Effective camouflage: The researchers found out why our immune system often has no chance against the famous MRSA pathogens: many of these bacteria have a kind of invisible plaque. It is a protein that changes the surface of the bacteria so that they can no longer be recognized by the body's defense system. Interestingly, the MRSA bacteria acquired this useful protection from their enemies, as the team in the journal Nature reports.
© University of Tübingen
Staphylococcus aureus bacteria infections cause numerous deaths worldwide. Particularly dangerous are resistant strains of the pathogen called MRSA for short. These bacteria often appear in hospitals, but also are more common in normal households.
The problem: Especially immunocompromised people often fail to fight bacteria with their own defense mechanisms on their own body. They then become seriously ill – and the resistance of bacteria to the usual drugs complicates the treatment of such infections.
In order to develop more effective therapies for MRSA pathogens in the future, scientists are trying to better understand how these bacteria function. David Gerlach of the University of Typingen and his colleagues have now made an interesting discovery in this context: they found that bacteria can be made invisible to the immune system.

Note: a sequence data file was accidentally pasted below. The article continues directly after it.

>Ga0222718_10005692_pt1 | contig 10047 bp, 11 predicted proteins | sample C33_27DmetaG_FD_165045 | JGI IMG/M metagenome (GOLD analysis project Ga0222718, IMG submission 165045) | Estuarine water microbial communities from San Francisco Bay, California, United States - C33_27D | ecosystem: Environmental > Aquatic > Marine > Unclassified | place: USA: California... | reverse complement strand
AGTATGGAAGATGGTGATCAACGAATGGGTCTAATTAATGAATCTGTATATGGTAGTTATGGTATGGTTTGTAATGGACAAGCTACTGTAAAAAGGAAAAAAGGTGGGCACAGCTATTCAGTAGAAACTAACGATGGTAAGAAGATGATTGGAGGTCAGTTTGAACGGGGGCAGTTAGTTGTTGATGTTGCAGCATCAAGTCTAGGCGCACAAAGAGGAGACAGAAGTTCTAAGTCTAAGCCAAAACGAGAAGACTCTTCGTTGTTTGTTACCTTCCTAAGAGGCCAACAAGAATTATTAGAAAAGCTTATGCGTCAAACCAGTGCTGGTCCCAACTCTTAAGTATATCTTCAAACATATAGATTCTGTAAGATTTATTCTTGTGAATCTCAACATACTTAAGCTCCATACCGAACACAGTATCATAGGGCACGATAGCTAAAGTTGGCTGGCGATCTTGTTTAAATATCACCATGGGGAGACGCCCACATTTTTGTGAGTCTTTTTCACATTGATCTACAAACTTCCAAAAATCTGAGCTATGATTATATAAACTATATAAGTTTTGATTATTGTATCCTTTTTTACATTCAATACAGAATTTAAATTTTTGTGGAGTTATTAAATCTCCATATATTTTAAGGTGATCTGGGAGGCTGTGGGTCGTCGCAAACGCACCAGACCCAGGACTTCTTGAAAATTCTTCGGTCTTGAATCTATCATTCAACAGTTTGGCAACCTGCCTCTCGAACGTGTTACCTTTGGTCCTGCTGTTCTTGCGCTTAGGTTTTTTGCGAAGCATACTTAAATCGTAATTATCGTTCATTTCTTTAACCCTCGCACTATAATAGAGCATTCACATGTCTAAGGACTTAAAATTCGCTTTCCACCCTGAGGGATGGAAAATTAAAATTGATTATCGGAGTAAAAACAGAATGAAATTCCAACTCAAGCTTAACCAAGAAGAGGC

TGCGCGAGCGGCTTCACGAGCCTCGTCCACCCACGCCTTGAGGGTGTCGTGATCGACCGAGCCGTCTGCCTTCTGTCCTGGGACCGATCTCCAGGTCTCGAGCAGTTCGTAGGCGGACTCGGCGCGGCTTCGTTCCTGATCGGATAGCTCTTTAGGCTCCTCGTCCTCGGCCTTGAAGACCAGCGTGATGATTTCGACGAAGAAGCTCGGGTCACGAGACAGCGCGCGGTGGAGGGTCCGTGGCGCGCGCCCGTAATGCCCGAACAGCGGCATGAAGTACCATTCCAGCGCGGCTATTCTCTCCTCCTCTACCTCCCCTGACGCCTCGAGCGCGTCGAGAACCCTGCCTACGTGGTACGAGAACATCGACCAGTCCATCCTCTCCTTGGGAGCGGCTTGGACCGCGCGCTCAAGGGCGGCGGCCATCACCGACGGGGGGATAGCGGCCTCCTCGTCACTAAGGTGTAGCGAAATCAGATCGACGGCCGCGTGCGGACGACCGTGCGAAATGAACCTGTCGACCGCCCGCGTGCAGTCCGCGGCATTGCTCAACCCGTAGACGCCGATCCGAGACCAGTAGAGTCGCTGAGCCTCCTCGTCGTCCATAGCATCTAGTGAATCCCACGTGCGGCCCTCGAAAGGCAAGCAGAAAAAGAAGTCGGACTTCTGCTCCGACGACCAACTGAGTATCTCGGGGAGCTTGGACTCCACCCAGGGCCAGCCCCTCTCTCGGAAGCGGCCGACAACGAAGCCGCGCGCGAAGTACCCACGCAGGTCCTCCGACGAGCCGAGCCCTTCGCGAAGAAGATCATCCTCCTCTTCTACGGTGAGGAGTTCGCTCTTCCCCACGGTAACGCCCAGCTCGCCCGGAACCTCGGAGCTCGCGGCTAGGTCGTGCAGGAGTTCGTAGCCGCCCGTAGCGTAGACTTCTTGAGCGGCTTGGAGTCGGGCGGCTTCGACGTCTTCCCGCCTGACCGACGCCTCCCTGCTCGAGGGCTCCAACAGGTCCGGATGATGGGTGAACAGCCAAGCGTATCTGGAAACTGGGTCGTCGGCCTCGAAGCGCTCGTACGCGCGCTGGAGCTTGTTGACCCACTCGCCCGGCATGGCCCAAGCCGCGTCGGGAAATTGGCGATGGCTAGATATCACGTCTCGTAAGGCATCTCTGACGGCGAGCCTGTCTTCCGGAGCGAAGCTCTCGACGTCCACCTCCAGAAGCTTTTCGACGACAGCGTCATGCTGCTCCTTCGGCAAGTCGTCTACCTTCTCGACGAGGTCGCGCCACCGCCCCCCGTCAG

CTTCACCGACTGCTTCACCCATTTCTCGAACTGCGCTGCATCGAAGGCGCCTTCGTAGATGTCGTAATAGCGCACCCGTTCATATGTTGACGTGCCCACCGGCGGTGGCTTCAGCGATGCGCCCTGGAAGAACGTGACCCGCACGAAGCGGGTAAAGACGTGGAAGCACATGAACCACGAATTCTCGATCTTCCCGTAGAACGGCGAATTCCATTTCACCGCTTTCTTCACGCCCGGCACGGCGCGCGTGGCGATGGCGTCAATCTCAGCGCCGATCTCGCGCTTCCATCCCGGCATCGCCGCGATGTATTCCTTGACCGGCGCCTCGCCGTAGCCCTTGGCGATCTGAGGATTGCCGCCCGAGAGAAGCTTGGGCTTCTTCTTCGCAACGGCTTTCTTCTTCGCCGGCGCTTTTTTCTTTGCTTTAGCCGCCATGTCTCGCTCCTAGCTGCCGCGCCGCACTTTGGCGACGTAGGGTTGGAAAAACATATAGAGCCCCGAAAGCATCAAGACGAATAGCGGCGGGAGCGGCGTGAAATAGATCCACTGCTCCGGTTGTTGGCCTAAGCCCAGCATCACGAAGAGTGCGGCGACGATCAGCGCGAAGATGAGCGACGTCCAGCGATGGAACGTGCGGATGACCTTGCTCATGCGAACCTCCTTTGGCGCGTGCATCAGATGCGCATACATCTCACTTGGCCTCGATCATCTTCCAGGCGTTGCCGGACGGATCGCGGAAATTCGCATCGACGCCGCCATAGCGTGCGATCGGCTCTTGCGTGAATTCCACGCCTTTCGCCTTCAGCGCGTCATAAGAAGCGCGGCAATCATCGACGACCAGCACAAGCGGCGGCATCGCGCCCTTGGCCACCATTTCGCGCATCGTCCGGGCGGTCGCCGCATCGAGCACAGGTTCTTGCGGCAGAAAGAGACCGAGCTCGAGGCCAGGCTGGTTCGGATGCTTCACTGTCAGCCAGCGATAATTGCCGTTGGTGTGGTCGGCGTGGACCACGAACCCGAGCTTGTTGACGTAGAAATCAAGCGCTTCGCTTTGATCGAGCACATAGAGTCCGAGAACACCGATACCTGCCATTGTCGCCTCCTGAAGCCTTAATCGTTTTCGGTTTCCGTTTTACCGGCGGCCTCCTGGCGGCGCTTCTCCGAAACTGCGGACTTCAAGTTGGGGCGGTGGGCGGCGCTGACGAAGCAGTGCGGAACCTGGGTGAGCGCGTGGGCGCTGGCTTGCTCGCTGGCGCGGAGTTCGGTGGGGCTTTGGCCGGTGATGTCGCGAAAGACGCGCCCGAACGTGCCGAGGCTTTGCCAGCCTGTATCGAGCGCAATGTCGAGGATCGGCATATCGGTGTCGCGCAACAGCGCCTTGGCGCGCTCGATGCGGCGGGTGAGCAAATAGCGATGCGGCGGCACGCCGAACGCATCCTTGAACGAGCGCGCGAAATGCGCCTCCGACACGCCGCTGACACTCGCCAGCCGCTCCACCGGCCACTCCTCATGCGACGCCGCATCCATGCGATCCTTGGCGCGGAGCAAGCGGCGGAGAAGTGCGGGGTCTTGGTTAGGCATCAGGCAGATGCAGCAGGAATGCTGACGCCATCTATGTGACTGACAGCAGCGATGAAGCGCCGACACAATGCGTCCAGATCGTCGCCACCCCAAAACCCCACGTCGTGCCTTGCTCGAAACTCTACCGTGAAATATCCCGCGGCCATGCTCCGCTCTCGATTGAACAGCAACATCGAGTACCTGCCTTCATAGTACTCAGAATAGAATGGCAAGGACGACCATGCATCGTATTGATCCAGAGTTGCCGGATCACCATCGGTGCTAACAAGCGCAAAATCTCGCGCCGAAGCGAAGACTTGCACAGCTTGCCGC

Many of the most common pathogens MRSA therefore have a kind of invisible gown. More precisely, this is a previously unknown protein on its surface, which it calls the TarP research team. "TarP changes the pattern of sugar molecules on the surface of the pathogen," explains colleague Gerlach Andreas Peshel. This leads to the fact that the immune system no longer recognizes the pathogen.
There are no antigens
As a result, its own defense system of the body can not produce antibodies to the most important MRSA antigen, diclonic acid. Thus he loses his most important weapon against the intruder. The effects of this loss were shown by experiments with human immune cells: they battled bacterial strains without TarP protein much more efficiently than those with this cloak of invisibility.
"The discovery of TarP has come as a complete surprise to us and very well explains why the immune system often has no chance against MRSA," co-author Tilo Shtel said. But how did bacteria gain this useful feature? Further research has shown that the camouflage cloak is the result of an argument between the pathogens and their natural enemies, the so-called. phages. Phases are viruses that attack bacteria and use them as host cells.
Work on the phases
In the case of Staphylococcus aureus, the phases apparently reprogrammed their host using the TarP protein and thus changed its surface, researchers said. "The discovery that phases can affect whether safe colonization inflicts on pathogenic infections can play a key role in the future of treating infections with MRSA," said non-microbiologists Michael Gilmore and She Miller Medical College Harvard in Boston.
The authors of the study see the following: "The results obtained will help us develop better therapies and vaccines against the pathogen," Stuyl said. In this way, it is possible to find active substances that block TarP and see the pathogen again for the immune system. (Nature, 2018, doi: 10.1038 / s41586-018-0730-x)